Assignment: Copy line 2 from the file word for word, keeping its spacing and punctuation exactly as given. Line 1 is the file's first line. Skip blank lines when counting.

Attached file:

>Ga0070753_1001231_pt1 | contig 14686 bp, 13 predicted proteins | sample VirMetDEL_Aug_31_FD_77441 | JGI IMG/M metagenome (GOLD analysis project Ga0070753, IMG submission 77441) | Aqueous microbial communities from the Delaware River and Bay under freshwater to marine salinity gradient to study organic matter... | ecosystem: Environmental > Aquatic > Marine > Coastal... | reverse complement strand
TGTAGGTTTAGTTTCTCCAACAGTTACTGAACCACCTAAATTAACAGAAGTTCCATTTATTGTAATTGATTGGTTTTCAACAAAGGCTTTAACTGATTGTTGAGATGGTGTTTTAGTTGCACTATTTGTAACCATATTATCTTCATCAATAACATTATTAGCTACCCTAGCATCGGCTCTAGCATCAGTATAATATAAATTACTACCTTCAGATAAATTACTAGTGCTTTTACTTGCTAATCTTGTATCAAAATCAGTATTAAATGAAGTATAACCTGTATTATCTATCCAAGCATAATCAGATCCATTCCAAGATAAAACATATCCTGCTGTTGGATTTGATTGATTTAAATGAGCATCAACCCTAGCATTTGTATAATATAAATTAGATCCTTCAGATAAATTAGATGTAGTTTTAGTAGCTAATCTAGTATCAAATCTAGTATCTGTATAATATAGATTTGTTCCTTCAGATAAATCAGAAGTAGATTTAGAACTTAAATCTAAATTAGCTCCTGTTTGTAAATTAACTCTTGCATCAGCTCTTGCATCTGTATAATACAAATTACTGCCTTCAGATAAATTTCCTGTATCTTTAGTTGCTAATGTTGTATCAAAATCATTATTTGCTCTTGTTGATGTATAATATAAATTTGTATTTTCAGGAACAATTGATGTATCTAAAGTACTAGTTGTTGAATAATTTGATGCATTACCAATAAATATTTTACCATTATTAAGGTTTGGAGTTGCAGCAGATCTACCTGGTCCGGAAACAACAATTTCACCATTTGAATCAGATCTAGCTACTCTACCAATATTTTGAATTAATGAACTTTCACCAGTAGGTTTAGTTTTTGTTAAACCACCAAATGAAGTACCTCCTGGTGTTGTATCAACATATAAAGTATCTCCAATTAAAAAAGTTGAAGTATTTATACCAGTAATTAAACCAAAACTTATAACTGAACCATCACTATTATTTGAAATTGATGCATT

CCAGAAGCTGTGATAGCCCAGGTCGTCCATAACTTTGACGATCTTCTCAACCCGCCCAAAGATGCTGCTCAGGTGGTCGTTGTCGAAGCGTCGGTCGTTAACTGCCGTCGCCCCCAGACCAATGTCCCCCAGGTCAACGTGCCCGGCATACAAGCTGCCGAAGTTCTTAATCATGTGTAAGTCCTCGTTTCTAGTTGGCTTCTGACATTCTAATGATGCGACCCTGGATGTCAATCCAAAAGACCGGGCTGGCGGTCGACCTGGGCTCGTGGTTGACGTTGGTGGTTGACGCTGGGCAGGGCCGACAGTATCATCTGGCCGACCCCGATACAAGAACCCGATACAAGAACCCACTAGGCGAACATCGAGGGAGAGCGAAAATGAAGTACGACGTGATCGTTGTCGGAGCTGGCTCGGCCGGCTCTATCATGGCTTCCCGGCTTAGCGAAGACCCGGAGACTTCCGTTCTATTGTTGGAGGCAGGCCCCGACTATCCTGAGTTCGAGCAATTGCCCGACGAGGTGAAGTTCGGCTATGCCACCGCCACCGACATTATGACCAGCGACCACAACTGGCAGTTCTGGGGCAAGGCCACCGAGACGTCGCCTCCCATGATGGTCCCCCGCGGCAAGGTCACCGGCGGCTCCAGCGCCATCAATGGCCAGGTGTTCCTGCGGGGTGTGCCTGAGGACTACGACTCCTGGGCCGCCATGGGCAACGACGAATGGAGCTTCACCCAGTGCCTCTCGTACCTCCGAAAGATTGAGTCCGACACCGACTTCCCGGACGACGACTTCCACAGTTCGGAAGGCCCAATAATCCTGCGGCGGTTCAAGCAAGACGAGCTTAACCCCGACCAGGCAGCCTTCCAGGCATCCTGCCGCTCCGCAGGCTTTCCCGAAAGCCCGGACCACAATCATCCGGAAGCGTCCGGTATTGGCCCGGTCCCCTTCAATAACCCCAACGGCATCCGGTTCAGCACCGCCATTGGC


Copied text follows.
TGTAGGTTTAGTTTCTCCAACAGTTACTGAACCACCTAAATTAACAGAAGTTCCATTTATTGTAATTGATTGGTTTTCAACAAAGGCTTTAACTGATTGTTGAGATGGTGTTTTAGTTGCACTATTTGTAACCATATTATCTTCATCAATAACATTATTAGCTACCCTAGCATCGGCTCTAGCATCAGTATAATATAAATTACTACCTTCAGATAAATTACTAGTGCTTTTACTTGCTAATCTTGTATCAAAATCAGTATTAAATGAAGTATAACCTGTATTATCTATCCAAGCATAATCAGATCCATTCCAAGATAAAACATATCCTGCTGTTGGATTTGATTGATTTAAATGAGCATCAACCCTAGCATTTGTATAATATAAATTAGATCCTTCAGATAAATTAGATGTAGTTTTAGTAGCTAATCTAGTATCAAATCTAGTATCTGTATAATATAGATTTGTTCCTTCAGATAAATCAGAAGTAGATTTAGAACTTAAATCTAAATTAGCTCCTGTTTGTAAATTAACTCTTGCATCAGCTCTTGCATCTGTATAATACAAATTACTGCCTTCAGATAAATTTCCTGTATCTTTAGTTGCTAATGTTGTATCAAAATCATTATTTGCTCTTGTTGATGTATAATATAAATTTGTATTTTCAGGAACAATTGATGTATCTAAAGTACTAGTTGTTGAATAATTTGATGCATTACCAATAAATATTTTACCATTATTAAGGTTTGGAGTTGCAGCAGATCTACCTGGTCCGGAAACAACAATTTCACCATTTGAATCAGATCTAGCTACTCTACCAATATTTTGAATTAATGAACTTTCACCAGTAGGTTTAGTTTTTGTTAAACCACCAAATGAAGTACCTCCTGGTGTTGTATCAACATATAAAGTATCTCCAATTAAAAAAGTTGAAGTATTTATACCAGTAATTAAACCAAAACTTATAACTGAACCATCACTATTATTTGAAATTGATGCATT